Martin Tourigny: Hi, this is Marty Tourigny. I'm one of the portfolio managers here at GW&K. This is the "Q3 Muni Bond Strategy" podcast.
I'm going to take a minute to explain what happened during the quarter, and then I'm going to move on to strategy and performance, and then finish up with our outlook heading into year-end.
What happened during the third quarter? Munis continued to perform extremely well. We had the third straight quarter of declining rates. ten-year munis were down 9 basis points. That brings the year-to-date rate decline down 64 basis points. Using the Barclays 10-Year Index as a proxy, it's up over 7% now, so a pretty good year. All this in a year when most of the pundits were sure that rates were going to rise. This has certainly been a cautionary tale for anyone who is trying to predict rate movements, or even sitting in cash on the sidelines waiting for the right moment to invest.
What have been the causes of this big rally in muni bonds? The primary reason has been the strong Treasury market. The Treasury market was down another four basis points for the quarter, and now 54 basis points year to date. There's a number of factors at work here, most importantly the slowing global economy. The IMF just lowered their forecast for global growth to 3.3%. That's almost half a percent lower than six months ago. Also, there appears to be very little inflation at work worldwide. That's also a product of that slower growth. This has led to lower bond yields in Europe. The 10-year yield in Germany is less than 1%. If you look at Treasuries, at well over 2% here in the U.S., they've looked relatively attractive. That's meant a pretty strong global bid for our Treasuries. In addition, we've had plenty of global unrest, from Ukraine, to Gaza, to Syria, to Iraq, to Hong Kong, and potential for Ebola to spread in the U.S. have all meant a steady flight to quality bid for Treasuries, also.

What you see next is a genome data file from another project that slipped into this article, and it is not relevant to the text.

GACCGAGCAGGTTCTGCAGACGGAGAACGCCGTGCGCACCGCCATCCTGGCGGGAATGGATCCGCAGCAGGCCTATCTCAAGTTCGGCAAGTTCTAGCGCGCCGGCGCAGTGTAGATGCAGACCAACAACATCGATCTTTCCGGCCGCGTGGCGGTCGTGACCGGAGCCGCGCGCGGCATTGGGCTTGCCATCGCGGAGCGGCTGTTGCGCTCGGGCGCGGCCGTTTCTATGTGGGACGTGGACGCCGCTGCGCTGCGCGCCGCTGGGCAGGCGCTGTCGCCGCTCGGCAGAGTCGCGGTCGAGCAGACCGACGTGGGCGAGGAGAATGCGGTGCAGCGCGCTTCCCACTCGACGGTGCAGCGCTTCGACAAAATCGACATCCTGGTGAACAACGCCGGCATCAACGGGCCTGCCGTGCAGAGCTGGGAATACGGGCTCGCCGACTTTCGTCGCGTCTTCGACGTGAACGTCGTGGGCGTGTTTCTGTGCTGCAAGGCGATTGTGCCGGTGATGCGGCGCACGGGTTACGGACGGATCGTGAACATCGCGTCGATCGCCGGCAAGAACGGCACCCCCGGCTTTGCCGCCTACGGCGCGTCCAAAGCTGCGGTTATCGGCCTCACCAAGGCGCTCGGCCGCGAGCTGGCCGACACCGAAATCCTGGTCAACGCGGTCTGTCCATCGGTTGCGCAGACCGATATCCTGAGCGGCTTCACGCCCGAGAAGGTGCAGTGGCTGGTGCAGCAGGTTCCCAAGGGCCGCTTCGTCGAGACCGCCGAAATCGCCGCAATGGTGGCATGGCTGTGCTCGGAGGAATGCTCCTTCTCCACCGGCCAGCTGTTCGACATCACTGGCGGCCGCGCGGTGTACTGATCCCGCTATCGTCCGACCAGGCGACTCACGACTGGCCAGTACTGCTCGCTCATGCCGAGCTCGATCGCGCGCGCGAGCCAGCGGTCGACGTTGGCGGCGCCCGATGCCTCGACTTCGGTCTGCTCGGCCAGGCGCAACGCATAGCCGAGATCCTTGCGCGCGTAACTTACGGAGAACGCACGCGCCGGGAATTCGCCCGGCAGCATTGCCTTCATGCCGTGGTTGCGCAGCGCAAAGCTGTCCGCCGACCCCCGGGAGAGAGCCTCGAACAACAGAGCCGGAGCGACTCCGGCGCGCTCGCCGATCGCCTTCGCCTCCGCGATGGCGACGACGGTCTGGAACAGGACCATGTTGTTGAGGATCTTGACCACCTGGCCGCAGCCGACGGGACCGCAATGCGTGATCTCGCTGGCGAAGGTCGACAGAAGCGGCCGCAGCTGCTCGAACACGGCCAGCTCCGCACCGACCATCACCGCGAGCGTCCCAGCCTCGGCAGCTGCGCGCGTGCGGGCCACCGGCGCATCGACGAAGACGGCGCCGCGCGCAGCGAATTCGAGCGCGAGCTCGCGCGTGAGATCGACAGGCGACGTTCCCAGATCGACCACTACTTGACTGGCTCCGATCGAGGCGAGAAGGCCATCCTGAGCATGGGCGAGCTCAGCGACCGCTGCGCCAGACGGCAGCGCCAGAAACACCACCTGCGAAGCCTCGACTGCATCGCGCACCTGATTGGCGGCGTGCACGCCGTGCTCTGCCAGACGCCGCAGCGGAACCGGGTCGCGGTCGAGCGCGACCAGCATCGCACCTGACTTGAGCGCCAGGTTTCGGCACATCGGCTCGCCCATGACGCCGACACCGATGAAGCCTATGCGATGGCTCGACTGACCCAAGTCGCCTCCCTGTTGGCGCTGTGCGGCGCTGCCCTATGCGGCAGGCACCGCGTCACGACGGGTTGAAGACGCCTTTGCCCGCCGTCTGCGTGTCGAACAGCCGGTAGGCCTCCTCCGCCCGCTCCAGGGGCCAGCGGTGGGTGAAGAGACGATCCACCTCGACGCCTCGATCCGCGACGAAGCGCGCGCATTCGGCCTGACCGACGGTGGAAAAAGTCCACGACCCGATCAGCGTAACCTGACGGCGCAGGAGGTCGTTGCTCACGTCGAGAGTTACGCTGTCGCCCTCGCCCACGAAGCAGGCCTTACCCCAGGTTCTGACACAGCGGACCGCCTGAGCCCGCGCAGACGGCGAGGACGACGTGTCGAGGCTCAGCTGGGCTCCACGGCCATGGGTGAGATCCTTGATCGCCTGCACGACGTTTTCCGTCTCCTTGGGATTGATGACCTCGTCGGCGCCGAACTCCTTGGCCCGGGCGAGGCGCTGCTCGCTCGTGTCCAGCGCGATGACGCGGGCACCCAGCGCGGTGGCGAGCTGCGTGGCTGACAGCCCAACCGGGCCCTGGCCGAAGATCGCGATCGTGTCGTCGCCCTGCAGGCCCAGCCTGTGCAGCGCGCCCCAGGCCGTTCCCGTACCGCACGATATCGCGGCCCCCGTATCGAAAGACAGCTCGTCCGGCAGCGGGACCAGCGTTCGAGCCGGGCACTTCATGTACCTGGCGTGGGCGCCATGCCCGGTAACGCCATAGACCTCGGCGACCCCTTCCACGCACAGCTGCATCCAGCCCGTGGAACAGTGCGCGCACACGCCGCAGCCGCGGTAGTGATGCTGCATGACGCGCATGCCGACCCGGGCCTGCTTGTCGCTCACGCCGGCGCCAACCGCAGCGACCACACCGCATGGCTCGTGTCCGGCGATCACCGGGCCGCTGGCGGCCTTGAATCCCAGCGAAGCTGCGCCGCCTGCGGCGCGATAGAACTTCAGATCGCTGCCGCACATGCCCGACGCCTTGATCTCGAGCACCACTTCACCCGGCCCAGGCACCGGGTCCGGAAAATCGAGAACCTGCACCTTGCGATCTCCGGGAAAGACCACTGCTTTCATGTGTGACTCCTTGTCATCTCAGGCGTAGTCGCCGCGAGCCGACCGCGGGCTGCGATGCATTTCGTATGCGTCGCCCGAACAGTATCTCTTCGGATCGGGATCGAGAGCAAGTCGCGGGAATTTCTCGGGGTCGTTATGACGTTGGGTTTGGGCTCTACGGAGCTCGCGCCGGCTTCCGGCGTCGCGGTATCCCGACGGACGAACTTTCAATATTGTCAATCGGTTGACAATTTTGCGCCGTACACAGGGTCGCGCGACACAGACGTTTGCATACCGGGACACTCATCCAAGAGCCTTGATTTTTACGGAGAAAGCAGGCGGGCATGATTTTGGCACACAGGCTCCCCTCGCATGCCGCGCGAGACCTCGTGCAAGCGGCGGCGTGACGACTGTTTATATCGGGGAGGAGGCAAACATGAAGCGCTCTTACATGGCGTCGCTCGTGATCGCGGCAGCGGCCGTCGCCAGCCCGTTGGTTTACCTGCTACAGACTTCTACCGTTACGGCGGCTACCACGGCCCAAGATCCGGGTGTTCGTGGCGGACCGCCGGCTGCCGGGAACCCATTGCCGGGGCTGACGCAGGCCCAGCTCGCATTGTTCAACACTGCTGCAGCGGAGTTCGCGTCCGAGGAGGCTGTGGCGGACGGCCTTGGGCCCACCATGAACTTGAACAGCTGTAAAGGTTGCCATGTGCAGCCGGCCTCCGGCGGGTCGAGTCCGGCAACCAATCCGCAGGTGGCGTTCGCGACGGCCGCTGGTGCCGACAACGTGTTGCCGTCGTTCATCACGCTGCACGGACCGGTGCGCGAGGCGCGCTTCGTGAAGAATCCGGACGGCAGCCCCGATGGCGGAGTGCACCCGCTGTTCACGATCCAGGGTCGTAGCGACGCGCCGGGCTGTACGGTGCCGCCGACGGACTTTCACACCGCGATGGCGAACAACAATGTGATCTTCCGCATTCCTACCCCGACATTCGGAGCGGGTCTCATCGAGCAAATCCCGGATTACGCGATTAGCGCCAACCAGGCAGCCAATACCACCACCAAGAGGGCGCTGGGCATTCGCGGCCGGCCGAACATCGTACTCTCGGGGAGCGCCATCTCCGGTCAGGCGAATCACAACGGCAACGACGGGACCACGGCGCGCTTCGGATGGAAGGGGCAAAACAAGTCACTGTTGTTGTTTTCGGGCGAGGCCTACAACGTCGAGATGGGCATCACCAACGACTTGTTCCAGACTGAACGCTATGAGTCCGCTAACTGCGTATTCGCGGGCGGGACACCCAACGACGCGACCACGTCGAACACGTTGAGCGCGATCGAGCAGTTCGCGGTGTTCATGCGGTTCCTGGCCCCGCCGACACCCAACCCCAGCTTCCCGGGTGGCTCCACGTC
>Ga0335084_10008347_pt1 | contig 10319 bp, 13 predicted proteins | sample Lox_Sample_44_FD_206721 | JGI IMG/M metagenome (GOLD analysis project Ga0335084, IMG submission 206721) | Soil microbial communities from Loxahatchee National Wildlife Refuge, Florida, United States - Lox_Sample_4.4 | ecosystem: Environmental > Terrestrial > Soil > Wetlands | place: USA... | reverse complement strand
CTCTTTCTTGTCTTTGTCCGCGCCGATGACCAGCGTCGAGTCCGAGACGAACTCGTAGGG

On the muni side we performed particularly well, even outperforming Treasuries for both the quarter and the year. That is not typical. We usually will underperform in a strong rally. The reason for the muni outperformance has been mostly supply and demand driven. Supply has been very weak all year. It's down 11% year-over-year. If you look at the third quarter in isolation, that was the lowest level in 13 years. You combine that with some pretty strong demand and there's been a couple of factors there, one being very consistent positive fund flows. Now we're totalling about $13 billion year-to-date in those fund flows. If you remember, last year we had about $60 billion in outflows, so a shift there in sentiment from munis.